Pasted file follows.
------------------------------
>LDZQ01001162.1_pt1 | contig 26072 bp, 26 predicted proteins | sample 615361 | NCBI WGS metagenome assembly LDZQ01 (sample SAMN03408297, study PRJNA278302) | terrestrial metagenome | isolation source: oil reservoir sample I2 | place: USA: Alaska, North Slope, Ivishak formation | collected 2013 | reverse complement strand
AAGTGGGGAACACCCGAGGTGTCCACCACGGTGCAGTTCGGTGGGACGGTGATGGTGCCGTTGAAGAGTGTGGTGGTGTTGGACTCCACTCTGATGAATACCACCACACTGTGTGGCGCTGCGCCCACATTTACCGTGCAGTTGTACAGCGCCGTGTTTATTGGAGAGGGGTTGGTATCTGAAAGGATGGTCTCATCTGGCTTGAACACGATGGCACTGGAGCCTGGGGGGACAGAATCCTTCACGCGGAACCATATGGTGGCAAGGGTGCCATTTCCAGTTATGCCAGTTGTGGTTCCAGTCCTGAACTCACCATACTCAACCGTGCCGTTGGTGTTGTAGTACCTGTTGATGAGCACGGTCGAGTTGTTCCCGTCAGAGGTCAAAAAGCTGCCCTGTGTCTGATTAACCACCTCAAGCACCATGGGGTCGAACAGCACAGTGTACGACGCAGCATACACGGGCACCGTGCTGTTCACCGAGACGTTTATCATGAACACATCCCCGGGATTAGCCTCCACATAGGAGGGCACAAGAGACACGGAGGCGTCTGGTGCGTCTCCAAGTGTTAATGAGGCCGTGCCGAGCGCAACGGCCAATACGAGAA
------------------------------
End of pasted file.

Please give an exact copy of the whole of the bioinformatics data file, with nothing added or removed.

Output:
>LDZQ01001162.1_pt1 | contig 26072 bp, 26 predicted proteins | sample 615361 | NCBI WGS metagenome assembly LDZQ01 (sample SAMN03408297, study PRJNA278302) | terrestrial metagenome | isolation source: oil reservoir sample I2 | place: USA: Alaska, North Slope, Ivishak formation | collected 2013 | reverse complement strand
AAGTGGGGAACACCCGAGGTGTCCACCACGGTGCAGTTCGGTGGGACGGTGATGGTGCCGTTGAAGAGTGTGGTGGTGTTGGACTCCACTCTGATGAATACCACCACACTGTGTGGCGCTGCGCCCACATTTACCGTGCAGTTGTACAGCGCCGTGTTTATTGGAGAGGGGTTGGTATCTGAAAGGATGGTCTCATCTGGCTTGAACACGATGGCACTGGAGCCTGGGGGGACAGAATCCTTCACGCGGAACCATATGGTGGCAAGGGTGCCATTTCCAGTTATGCCAGTTGTGGTTCCAGTCCTGAACTCACCATACTCAACCGTGCCGTTGGTGTTGTAGTACCTGTTGATGAGCACGGTCGAGTTGTTCCCGTCAGAGGTCAAAAAGCTGCCCTGTGTCTGATTAACCACCTCAAGCACCATGGGGTCGAACAGCACAGTGTACGACGCAGCATACACGGGCACCGTGCTGTTCACCGAGACGTTTATCATGAACACATCCCCGGGATTAGCCTCCACATAGGAGGGCACAAGAGACACGGAGGCGTCTGGTGCGTCTCCAAGTGTTAATGAGGCCGTGCCGAGCGCAACGGCCAATACGAGAA